In the face of these illegal activities, there was no helping hand to the opposition from the outside world, and their voices were not heard. In addition, annual reports by Amnesty International failed to show the severity of the situation.
In 2005, the Andican events were used as an excuse to massacre hundreds of people on the streets, and imprison thousands of people in opposition and very few people were able to escape overseas from the claws of this dictator.
In my earlier articles I have attempted to draw attention to many issues, in particular the false accusations against the religious and local nationals, accusing them of terrorism; the banning of dress codes; the forced labour of the elderly on the cotton fields; the subjugation, the poverty as well as the oppression of the local Uzbek community exluding the "satisfied minority".
The dictator Islam Kerimov, who ruled over the Uzbek citizens with an iron fist, died from celebral hemorrhage only a few days ago. As is known, 1991 in Central Asia and Caucasus, there appeared presidents who were Communist Party members that served during the period of the Soviet Union. These dictators had many common features and were not dissimilar to each other. The most prominent feature was their party membership and their loyalty to the Soviet system which they served most faithfully for a long period of time. Some of them were former employees of the Soviet intelligence. Another common feature that stands out is that from their first day of rule was the control of all propaganda, denying all requests from the opposition. All elections were nothing but a pretence and the propaganda was in favour of the leader, with the slightest objection sufficient reason for imprisonment. This system, despite the abundance of opposition, has continued to this day with the aid of outside support.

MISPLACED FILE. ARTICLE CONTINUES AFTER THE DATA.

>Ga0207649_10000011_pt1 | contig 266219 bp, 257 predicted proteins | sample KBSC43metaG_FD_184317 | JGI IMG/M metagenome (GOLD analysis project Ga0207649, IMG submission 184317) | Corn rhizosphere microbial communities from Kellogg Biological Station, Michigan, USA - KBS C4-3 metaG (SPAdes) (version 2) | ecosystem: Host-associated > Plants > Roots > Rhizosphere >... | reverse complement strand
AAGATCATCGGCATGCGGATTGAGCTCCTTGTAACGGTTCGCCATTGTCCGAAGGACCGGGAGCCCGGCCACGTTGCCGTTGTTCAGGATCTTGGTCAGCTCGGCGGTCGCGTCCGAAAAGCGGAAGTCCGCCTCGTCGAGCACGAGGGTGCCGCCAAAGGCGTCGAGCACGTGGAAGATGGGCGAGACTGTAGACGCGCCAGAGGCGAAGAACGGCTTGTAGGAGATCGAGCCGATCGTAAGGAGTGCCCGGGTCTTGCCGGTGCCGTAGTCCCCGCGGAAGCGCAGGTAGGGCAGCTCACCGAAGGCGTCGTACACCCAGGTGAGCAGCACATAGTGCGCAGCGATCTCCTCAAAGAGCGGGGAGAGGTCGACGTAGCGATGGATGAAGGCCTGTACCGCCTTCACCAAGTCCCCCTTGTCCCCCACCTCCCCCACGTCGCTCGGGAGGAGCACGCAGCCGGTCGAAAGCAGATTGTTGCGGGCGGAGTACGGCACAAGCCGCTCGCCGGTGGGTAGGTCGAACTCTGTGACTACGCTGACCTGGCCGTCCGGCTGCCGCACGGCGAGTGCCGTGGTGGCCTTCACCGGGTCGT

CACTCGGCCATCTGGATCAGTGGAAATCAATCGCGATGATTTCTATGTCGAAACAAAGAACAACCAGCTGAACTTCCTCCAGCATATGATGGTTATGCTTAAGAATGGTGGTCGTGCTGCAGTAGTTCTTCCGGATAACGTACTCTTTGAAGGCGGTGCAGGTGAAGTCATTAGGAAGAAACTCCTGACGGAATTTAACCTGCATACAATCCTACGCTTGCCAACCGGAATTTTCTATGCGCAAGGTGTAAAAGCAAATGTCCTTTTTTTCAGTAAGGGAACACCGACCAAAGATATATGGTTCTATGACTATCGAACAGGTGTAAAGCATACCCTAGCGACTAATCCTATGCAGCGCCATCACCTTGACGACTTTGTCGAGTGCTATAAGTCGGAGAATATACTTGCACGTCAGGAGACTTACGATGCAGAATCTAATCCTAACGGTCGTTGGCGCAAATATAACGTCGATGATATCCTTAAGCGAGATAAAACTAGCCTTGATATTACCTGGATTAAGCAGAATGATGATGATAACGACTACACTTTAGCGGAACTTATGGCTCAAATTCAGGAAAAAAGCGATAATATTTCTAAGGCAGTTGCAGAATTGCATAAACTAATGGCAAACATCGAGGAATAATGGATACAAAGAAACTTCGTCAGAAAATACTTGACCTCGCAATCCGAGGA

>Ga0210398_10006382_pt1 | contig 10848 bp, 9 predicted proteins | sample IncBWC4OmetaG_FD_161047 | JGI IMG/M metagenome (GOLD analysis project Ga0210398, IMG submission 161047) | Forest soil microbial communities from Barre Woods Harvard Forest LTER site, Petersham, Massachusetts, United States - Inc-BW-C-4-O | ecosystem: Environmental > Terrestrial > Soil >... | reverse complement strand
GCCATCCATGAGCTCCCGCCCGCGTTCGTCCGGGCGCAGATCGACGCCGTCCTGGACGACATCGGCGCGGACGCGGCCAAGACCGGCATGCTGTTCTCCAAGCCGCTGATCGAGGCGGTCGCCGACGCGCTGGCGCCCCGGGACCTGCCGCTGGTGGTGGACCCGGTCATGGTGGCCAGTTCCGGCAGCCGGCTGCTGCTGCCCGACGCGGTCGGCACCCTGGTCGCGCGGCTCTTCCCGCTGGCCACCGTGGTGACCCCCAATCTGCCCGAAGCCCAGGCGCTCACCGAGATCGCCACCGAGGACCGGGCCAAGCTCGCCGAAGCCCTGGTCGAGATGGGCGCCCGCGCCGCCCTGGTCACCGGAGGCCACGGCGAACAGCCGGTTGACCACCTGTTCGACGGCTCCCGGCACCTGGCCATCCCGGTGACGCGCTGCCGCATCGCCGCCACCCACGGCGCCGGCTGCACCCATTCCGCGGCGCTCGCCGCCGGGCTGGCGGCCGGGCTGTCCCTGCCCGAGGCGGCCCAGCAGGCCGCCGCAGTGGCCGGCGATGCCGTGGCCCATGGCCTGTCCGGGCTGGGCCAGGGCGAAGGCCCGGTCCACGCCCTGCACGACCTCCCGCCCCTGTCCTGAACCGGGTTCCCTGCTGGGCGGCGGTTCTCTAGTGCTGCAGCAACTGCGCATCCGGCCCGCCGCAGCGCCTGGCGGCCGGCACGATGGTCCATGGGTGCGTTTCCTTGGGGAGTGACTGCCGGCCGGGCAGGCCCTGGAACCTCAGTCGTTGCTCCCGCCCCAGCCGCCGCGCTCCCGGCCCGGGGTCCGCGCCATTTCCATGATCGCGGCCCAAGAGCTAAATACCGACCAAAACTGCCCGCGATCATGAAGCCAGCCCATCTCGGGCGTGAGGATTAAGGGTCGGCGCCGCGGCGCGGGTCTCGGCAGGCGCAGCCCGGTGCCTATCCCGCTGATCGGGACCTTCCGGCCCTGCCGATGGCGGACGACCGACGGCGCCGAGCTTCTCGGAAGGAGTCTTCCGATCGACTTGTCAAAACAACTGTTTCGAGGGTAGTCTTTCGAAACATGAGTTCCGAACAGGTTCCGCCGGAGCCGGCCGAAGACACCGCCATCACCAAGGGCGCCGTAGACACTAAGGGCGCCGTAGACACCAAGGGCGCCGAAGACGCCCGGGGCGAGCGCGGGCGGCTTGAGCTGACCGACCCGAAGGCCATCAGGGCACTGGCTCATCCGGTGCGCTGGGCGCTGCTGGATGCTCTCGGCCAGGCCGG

How will the political atmosphere appear in Uzbekistan from this point? Even though Uzbekistan swayed to and fro between Russia and the USA, there has never been any positive signs in the quality of its governance untill today, on the contrary, it has even gone backwards. There seems to be no changes to the approach towards Central Asia in the politics observed by the international powers.